Handling the Transition From Worker to Boss

John Krautzel
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When you are promoted to a management position, your co-workers become your employees, and your goals and responsibilities experience a sizable shift. It is important for other workers to respect your new role as you transition from worker to boss. However, you also need to make an effort to communicate your goals and maintain a positive relationship with the team while adjusting to your new management responsibilities.

Entering a management position changes your relationship with former co-workers, as a leadership position carries certain expectations. This means you can no longer engage in break-room gossip and venting sessions with workers, although you can still be friendly with your employees. If you don't make this relational change, employees may be tempted to take advantage of your new role in a management position. They may begin asking for favors, expecting you to be lenient or expecting you to share confidential company information.

Even if you're unsure about your new role as boss or want to appear humble, don't act as though you feel unworthy or embarrassed of the promotion. This makes you look insincere, so instead, display confidence to show employees and other managers that you're fit for the role. Keep in mind that this doesn't mean that you should be cold to, or too hard on, employees to show them who's boss, as this only leads to bitterness and the unwillingness to follow your lead. Treat each worker with respect, and be careful to give each employee equal treatment, even if you have close friendships with certain workers. As soon as you are promoted to a management position, speak with each team member to get any issues or concerns out in the open to let you start your new role with a clean slate.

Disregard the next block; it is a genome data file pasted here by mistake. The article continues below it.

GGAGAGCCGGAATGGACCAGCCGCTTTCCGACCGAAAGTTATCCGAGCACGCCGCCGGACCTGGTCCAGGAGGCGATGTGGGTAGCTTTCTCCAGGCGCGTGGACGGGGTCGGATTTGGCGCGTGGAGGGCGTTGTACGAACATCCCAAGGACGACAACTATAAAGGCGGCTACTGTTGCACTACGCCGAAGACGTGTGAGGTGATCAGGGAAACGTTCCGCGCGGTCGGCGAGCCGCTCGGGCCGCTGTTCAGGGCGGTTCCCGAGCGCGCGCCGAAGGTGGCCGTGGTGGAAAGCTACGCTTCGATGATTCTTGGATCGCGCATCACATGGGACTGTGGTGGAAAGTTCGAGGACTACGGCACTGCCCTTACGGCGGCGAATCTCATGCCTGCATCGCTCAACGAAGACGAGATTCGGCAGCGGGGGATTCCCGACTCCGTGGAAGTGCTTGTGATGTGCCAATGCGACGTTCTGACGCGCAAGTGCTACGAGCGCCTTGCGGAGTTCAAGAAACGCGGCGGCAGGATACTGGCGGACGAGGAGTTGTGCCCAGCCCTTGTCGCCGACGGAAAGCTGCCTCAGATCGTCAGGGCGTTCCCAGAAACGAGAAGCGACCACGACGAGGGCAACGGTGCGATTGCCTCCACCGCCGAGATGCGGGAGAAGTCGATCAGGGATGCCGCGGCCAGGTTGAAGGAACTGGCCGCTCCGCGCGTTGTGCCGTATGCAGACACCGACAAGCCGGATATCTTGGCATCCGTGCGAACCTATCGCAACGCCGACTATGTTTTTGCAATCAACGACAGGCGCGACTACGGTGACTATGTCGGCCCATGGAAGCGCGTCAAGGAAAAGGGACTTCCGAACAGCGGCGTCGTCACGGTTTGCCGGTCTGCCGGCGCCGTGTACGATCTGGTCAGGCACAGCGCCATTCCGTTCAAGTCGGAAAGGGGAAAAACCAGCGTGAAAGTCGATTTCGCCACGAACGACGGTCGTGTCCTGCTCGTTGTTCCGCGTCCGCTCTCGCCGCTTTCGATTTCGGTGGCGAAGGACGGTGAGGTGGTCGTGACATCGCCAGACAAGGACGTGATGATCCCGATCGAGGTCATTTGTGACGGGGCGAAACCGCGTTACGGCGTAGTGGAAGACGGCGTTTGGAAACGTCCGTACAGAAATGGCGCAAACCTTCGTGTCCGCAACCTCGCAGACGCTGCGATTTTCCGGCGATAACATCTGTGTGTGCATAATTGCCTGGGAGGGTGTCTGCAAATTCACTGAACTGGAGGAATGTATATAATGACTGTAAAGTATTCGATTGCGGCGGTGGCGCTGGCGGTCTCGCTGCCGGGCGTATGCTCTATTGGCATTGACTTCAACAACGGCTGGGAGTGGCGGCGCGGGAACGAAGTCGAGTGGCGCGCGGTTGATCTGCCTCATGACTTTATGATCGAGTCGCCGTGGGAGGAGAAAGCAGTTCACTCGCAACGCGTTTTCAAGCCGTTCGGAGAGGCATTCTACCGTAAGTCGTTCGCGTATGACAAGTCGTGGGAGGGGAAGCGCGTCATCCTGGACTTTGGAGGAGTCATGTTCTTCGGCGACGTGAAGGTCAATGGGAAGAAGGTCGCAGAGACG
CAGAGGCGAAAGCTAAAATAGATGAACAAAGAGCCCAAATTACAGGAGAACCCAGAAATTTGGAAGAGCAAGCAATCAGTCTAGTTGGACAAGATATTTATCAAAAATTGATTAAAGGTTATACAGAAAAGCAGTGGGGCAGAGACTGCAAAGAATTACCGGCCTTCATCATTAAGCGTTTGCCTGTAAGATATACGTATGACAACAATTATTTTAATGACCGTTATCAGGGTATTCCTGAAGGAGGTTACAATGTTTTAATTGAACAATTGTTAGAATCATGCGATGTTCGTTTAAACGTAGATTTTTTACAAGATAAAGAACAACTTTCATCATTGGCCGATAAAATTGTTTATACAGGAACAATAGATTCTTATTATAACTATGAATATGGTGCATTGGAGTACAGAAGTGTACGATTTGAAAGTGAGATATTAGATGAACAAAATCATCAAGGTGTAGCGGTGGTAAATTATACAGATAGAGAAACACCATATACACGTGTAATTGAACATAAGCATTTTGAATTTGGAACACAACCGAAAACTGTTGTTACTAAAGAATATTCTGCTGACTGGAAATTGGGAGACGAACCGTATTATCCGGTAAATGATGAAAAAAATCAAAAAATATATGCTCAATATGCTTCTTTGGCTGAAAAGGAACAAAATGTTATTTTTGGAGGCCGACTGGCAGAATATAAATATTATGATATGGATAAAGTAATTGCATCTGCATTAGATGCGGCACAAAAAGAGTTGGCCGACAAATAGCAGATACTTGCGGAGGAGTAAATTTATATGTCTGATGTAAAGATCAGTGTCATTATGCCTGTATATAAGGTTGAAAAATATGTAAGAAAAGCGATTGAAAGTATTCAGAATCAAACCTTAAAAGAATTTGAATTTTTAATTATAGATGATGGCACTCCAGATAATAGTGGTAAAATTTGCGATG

Stop by the HR department and ask for any available training and support for your new management position. Start forming new relationships with other managers at and above your leadership level. Forming friendly relationships at this level helps you avoid the dissatisfaction of being caught between the relational roles of employee and boss, and it solidifies your role in the company. Finally, make a game plan for your team, clearly stating your goals and objectives for it so that every worker in it understands what you expect. Let them know that while you are there to support them and assist them whenever they need it, you expect additional effort on their parts.

As you transition from worker to boss, keep in mind that you don't have to give up your friendships with workers. If you used to go out after work, you can continue to do this as long as you keep conversation topics non-work related. When at work, conduct yourself in a professional manner while maintaining a focus on achieving results as you adjust to your management position.

Photo courtesy of StockImages at FreeDigitalPhotos.net



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